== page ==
Benjamin F. Boring Collection

Letter from Benjamin F. Boring
to William C. Jones

January 28, 1863

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                               Memphis Tennessee
                                                28th January 1863"
W "C" Jones"
               Dear Sir"
                    Yours of the 31st was received
last evening And find me as ussual
well and enjoying myself as well as
the majority of my fellow soldiers.  Since
last I wrote you we have done some
verry hard and toilsome marching but
we have returned from the land of cotton
and are now at home in Tennessee.
Our Division (3rd) came to Memphis on the 19th
and have been here since~We are camped
in the suberbs of the City and have a very
nice encampment.  We are on our way to
Vicksburgh Miss" And stoped here to get
some pay and clothing-have drew our
clothes and 3 months Pay- I think we
will leave in a few days-Memphis
is quite a little city crowded with
soldiers-Negroes-and people of all
Nations- The town is swarming with Police
guards and it is difficult for some soldiers
to go to Town and return without being
arrested.  Old Guss" Hall-of our company
is in the Irvin Block (military prison) now.
for being caught in town without a Pass.
I have never been molested by them yet
and believe I could stay in Memphis
all my life and not get in the guard
house  But there is all kinds of men in
the Army Will--The 130th Ills" Regt is here
on Police duty-Jake Wilkin our old school
Teacher is Capt of Company ["K"?] in that Regt

 

 

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I saw him yesterday he was up to our
Regiment and is the same old Jake. A bloody
battle is pending at Vicksburgh it is a strong
place and many a brave soldier will fall
before its Batteries--The Mississippi is verry high
and still rising--There is a great many boats
here some [Rams]and a few Gunboats- I saw
the old Conestoga the wooden gunboat that
shelled the Rebels back at Belmont the first
time I had saw her since the Bombardment
of Fort Henry--I was glad to see her it appeared
like I had met an old friend--the Conestaga
will all ways feel near to me for I believe
if it had been for her that day our whole
Army would of been killed or captured.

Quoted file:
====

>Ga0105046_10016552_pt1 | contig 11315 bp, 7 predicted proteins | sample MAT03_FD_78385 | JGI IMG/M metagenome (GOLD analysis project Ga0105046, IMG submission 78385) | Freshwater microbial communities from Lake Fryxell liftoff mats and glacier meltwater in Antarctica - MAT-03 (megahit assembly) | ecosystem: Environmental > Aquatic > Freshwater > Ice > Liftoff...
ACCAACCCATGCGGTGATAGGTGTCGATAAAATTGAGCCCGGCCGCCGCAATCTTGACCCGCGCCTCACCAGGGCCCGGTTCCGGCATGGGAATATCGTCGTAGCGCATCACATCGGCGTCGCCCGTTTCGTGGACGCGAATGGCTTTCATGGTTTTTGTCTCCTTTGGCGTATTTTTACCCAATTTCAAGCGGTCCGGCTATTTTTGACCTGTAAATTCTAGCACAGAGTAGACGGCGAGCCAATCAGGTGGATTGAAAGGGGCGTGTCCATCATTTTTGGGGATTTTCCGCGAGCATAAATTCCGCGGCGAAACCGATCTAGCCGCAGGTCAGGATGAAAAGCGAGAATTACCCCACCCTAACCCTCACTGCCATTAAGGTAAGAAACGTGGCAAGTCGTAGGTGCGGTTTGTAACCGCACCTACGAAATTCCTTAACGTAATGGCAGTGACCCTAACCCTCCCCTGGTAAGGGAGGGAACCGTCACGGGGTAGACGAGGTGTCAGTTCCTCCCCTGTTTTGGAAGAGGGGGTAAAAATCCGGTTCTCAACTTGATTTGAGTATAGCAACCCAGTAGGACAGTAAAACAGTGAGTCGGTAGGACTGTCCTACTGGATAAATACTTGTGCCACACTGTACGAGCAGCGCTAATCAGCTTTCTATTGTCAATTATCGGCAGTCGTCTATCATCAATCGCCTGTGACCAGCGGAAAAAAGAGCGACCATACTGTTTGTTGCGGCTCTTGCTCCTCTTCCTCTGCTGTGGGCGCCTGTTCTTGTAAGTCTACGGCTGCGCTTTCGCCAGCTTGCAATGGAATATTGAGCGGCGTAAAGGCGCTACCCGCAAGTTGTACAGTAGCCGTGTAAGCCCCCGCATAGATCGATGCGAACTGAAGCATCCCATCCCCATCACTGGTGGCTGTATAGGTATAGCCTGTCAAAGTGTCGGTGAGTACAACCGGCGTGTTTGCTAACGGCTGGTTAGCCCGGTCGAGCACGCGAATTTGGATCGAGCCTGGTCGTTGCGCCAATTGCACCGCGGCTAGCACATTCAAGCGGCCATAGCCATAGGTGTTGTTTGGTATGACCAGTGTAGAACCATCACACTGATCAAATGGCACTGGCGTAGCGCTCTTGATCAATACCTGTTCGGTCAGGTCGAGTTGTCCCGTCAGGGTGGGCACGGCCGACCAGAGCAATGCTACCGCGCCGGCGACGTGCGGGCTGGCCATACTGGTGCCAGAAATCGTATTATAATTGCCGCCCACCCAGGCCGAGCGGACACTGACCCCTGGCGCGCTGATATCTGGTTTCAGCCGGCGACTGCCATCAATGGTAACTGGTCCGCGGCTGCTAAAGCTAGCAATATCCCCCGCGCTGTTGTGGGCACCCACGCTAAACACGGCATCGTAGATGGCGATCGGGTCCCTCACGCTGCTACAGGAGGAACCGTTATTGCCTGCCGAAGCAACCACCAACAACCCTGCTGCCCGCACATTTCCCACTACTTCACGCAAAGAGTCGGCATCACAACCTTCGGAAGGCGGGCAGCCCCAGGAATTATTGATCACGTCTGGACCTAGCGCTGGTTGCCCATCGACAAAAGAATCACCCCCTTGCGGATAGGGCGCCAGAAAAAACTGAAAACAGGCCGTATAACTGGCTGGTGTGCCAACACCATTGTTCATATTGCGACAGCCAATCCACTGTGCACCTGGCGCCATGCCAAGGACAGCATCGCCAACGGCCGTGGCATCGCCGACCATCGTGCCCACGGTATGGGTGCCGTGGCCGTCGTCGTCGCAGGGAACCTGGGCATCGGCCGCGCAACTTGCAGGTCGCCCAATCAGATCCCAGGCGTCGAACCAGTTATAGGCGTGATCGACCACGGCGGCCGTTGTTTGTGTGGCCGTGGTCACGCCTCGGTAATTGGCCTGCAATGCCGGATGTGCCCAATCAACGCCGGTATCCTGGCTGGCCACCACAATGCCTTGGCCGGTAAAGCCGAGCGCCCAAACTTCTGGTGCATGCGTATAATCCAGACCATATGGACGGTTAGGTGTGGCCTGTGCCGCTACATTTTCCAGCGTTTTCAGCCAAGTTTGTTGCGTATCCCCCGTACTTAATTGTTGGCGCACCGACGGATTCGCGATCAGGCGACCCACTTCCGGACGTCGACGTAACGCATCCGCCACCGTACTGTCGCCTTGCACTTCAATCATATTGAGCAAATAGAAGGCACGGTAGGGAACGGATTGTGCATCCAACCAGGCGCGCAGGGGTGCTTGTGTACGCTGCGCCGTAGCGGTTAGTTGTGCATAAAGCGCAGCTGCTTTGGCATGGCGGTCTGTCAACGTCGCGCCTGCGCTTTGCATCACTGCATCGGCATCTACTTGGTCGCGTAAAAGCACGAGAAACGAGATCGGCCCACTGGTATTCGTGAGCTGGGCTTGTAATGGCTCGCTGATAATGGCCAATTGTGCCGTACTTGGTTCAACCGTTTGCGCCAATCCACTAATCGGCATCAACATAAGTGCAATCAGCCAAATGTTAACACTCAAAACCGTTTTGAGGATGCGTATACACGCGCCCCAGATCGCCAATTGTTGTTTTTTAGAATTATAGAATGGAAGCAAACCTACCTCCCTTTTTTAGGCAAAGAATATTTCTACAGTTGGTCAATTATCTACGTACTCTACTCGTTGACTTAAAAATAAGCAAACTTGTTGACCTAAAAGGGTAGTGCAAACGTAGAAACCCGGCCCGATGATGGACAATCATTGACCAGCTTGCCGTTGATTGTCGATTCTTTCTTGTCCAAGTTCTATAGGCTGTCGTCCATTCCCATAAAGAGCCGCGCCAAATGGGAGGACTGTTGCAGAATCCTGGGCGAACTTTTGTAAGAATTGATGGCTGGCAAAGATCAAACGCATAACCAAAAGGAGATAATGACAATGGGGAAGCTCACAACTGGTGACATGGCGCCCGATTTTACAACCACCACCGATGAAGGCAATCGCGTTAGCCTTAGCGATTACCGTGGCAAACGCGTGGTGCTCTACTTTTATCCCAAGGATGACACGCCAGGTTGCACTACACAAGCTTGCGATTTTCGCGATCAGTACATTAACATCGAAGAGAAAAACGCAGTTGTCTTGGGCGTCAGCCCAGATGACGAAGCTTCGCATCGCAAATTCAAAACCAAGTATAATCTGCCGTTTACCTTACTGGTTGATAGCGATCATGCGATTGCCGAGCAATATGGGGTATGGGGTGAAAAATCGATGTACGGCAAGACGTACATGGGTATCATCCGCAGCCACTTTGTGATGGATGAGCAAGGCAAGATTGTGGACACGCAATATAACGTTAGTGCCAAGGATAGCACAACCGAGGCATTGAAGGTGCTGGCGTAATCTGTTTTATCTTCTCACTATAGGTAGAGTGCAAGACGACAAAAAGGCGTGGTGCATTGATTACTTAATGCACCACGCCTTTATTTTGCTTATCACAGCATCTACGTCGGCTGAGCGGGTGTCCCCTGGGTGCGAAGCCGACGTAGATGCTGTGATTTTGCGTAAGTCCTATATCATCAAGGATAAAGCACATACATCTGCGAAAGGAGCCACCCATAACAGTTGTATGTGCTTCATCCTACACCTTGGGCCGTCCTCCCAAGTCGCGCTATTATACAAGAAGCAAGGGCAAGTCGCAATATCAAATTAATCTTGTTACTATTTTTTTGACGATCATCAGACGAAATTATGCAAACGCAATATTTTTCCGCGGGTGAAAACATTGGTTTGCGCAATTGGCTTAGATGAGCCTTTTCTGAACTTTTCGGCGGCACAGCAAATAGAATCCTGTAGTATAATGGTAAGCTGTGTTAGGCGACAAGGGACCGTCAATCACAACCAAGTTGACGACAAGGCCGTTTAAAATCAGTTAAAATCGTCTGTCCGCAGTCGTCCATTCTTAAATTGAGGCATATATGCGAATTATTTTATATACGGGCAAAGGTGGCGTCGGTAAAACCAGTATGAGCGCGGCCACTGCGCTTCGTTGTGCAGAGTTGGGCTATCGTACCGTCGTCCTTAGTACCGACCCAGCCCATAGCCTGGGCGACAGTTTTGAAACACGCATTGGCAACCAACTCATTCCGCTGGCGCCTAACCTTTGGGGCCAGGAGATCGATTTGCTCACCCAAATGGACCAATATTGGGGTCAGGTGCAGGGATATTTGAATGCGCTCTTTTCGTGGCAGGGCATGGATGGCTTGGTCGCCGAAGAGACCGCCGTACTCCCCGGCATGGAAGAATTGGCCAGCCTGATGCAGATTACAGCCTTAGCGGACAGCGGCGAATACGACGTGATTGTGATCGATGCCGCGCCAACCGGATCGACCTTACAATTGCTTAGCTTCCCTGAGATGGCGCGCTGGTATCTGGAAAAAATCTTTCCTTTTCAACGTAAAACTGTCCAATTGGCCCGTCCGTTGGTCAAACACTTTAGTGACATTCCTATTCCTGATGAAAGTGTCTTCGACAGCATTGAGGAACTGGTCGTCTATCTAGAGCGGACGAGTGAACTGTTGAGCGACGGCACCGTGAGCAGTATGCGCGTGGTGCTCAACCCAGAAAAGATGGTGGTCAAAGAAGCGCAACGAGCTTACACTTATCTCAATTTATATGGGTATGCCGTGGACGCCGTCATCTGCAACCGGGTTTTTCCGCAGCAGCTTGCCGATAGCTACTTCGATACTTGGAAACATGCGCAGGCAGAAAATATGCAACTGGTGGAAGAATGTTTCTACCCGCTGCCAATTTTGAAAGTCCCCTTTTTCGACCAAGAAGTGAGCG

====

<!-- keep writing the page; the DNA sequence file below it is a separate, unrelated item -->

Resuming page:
becaus the Rebels charged on us with twice
our number of new and fresh men from
Columbus.  Our boys wer all tired and worn
out been fighting hard all day & instead
of fighting all crowded for the boats which
wer cabled along shore. it was then the
Conestoga opened on them with her big guns
and poured into the Rebel [sunks?] double
charges of Grape and Canister--The roar of
the Big Cannon--the whizzing of the bullets--
the clamor and confusion of soldiers-some
wounded--some dieing--and the balance
fatigued and excited made it an awful
hour.  I was shot in the head early in
the morning but had my head tied up
with my hand kerchief and had been
in [sunks?] all day I was all most [passed?]
out --And every report of old Conestoga
guns made me feel like Gabrials trumput
was sounding

 



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I expect we will more than hear the cannons
roar when we get to work on Vicksburgh
And I expect a good many of us fellows
will lay our [l-nd?] warrents thereabouts.
I dread going down the River we have
such disagreeable ways of riding we are
piled away in some dirty old Boat
like a lot of Hogs or Horses and
have not priveligis or accomodations
atall.  The weather is verry disagreeable
has been raining near to weeks steady
and it is so muddy a person can hardly
get about.  I would send you some money
to pay for the Stamps you have sent me
but I have [none?] only a $10.00 Bill and
can get no change  we had to pay
for our clothes this Payment and some
of the Boys did not drqw much money
I only drew $20.00 instead of $34.00.  The
Government owes us near 7 months pay
and we will get it all as soon as we
take Vicksburgh--I received the Monitor
of the 15th last night and am much obliged--
You must be careful and dont play on
your fiddle too much--I have not saw
mine for so long I fear it will get out
of whack.  Helen sent me a pair of nice
mittens and a nice Pair of Socks--you see
she has given me the Mitten  But it will
be all right you know when the war is
over--You will Pleas excuse my foolishness
and write me again--address me at Memphis
                                        Your true Friend
                                                      Ben "F" Boring
Memphis Ten. Company "D" 30th Ills"Regiment

 

 

  *Note to researcher:  This letter has been transcribed by Archives staff verbatim
as the words appear on the original written page.  The spacing, punctuation, and
capitalization are identical.  Words that are unclear have been enclosed in brackets.